“Gavel-to-Gavel”: The Watergate Scandal and Public Television
In February 1973, James Karayn, the president of the National Public Affairs Center for Television (NPACT), public broadcasting’s unit in Washington responsible for producing national news-related programming, had the daring idea of broadcasting the Senate Watergate hearings in full, or “gavel-to-gavel,” rebroadcasting each day’s complete proceedings in the evening for those unable to watch during the day. The result was one of the most popular series in public broadcasting history. From May 17 to November 15, Americans all over the country tuned in for the 8 PM ET taped coverage, catapulting a public television system in its infancy into the national consciousness. Viewers were captivated by the memorable personalities behind the senators’ table, the stories—equal parts fantastical, banal, and horrifying—told by the witnesses before the Committee, and the revelations that threatened to force President Richard Nixon out of office. And through it all, they had the steady, balanced commentary of anchors Robert MacNeil and Jim Lehrer, who stowed their editorializing to allow viewers to come to their own conclusions. This online exhibit presenting the evening rebroadcasts (as well as the subsequent broadcasts of the House Impeachment hearings) will allow contemporary viewers to experience the hearings as so many did in 1973, in full, “gavel-to-gavel.”
The Coverage Explained
The broadcasts of the Senate Watergate hearings cover 51 days of “gavel-to-gavel” coverage. Each episode begins with about five minutes of commentary from anchors Robert MacNeil and Jim Lehrer, including an “hour by hour line-up” of what happened in that day’s hearings. The hearings range from two to seven hours in length, with breaks only for station identification during pauses in the hearings. At the end of each broadcast, MacNeil and Lehrer close with 10-20 minutes of commentary with experts and interviews conducted by correspondent Peter Kaye.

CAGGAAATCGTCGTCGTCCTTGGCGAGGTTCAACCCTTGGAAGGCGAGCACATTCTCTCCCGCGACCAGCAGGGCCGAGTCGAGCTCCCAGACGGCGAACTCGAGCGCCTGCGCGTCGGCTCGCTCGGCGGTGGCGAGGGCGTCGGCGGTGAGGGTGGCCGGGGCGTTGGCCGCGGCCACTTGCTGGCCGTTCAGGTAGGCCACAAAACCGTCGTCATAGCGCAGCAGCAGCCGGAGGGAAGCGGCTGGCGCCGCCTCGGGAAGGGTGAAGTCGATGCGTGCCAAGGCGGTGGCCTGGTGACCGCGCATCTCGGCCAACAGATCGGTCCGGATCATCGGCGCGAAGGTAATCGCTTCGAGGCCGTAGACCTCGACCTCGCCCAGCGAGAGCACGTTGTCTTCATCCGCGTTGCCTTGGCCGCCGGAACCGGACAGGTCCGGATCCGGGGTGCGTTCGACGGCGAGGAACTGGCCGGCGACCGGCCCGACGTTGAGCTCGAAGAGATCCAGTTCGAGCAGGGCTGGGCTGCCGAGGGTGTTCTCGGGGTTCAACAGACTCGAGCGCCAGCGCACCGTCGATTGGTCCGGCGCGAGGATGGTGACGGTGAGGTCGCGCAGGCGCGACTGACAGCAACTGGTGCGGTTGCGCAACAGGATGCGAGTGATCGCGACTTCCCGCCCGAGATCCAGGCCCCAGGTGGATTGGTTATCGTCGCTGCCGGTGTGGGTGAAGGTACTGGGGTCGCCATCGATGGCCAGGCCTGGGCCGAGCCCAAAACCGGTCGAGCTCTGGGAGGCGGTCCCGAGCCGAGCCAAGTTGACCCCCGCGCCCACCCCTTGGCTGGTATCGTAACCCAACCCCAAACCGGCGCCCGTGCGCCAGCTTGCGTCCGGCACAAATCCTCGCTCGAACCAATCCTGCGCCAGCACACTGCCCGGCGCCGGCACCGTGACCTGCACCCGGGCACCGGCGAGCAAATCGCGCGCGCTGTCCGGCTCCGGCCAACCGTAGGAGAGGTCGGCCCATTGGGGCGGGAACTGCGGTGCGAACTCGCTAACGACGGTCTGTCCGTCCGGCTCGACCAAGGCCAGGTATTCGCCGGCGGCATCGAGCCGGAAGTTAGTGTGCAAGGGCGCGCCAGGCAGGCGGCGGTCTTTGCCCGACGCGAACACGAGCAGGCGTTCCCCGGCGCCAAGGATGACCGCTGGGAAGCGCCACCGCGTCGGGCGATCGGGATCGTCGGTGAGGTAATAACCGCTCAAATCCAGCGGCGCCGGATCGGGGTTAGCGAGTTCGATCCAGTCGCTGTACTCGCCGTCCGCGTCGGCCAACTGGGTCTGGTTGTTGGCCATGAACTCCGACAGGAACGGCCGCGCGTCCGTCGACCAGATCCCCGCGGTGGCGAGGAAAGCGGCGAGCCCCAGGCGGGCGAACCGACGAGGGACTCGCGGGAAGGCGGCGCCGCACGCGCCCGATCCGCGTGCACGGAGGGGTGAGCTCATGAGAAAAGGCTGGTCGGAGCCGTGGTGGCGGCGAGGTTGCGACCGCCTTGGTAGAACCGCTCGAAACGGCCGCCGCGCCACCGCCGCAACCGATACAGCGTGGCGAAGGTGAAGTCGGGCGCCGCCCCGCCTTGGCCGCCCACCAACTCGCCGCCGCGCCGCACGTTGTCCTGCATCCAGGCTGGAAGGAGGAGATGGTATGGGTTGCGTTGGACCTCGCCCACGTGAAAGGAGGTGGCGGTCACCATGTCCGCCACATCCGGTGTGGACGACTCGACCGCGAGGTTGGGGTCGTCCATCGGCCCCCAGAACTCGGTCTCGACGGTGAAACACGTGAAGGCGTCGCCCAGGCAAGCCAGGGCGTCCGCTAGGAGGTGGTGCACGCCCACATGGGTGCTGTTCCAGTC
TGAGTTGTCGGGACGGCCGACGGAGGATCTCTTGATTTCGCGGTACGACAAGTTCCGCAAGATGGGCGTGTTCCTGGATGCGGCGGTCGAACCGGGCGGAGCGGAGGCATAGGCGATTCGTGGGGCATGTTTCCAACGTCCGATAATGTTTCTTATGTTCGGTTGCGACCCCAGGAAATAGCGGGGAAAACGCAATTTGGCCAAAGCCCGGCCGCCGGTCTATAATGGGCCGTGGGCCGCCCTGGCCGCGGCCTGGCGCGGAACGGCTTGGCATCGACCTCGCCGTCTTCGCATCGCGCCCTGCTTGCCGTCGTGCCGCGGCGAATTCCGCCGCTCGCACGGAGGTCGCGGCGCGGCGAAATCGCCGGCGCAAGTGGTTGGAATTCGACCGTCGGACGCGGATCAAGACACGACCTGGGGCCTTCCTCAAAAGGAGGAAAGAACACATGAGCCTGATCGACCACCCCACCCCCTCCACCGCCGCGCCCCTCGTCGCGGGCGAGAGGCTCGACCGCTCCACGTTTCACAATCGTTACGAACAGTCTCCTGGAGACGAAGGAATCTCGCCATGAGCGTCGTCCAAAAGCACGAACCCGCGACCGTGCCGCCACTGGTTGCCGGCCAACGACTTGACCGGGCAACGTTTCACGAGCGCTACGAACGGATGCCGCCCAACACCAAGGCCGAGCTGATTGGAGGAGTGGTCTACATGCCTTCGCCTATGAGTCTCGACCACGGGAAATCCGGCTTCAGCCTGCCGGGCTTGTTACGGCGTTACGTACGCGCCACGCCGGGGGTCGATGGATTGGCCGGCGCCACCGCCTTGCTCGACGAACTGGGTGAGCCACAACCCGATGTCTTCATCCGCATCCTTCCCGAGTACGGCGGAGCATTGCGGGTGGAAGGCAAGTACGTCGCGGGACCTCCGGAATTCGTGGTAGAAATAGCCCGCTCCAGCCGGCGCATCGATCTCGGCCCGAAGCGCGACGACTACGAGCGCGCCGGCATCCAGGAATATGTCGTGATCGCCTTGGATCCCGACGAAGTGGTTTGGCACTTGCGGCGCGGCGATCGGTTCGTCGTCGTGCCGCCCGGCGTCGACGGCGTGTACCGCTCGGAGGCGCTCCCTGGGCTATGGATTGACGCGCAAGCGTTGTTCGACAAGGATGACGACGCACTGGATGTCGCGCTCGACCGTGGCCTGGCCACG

The Senate Watergate Committee conducted its investigation in three phases: Watergate (May 17 - September 25), Campaign Practices or “Dirty Tricks” (September 26 - November 6), and Campaign Finance (November 7 - November 15). Due to Majority Counsel Sam Dash’s strategy of building a case before moving on to the “star witnesses,” the hearings begin with comparatively small fish before moving up the food chain to Nixon’s inner circle in July. After the Committee returned from recess in September, they questioned less powerful witnesses and had fewer viewers tune in as a result.
The House impeachment hearings took place over seven days of public hearings, the first on May 9, 1974, during which the Committee entered executive session and ejected the television cameras. The Committee reopened its doors to TV on July 24 to debate articles of impeachment, which they concluded after six sessions on July 30. The hearings were anchored by Jim Lehrer and Paul Duke and continued in the format developed for the Watergate hearings. Since some of the House sessions took place at night, the broadcasts are a combination of live and taped coverage.
How to Use This Exhibit
To view the full “gavel to gavel” coverage, click on The Watergate Coverage or The Impeachment Coverage in the side bar. There you will find guides to each episode, links to transcripts, and highlights to peruse. To help identify people in the videos, the Cast of Characters page includes photos and titles for the important figures in the hearings. The Watergate Scandal, 1972-1974 page gives an explanation of the who, what, when, where, and why of Watergate to help guide you through the coverage. If you would like a more in depth essay on the significant role that Watergate played in the history of public broadcasting, please click on the Watergate and Public Broadcasting link.
Highlights from the Watergate Coverage
Click play below to see highlights from NPACT's coverage of the Senate Watergate hearings. To read the transcript of the compilation, click here.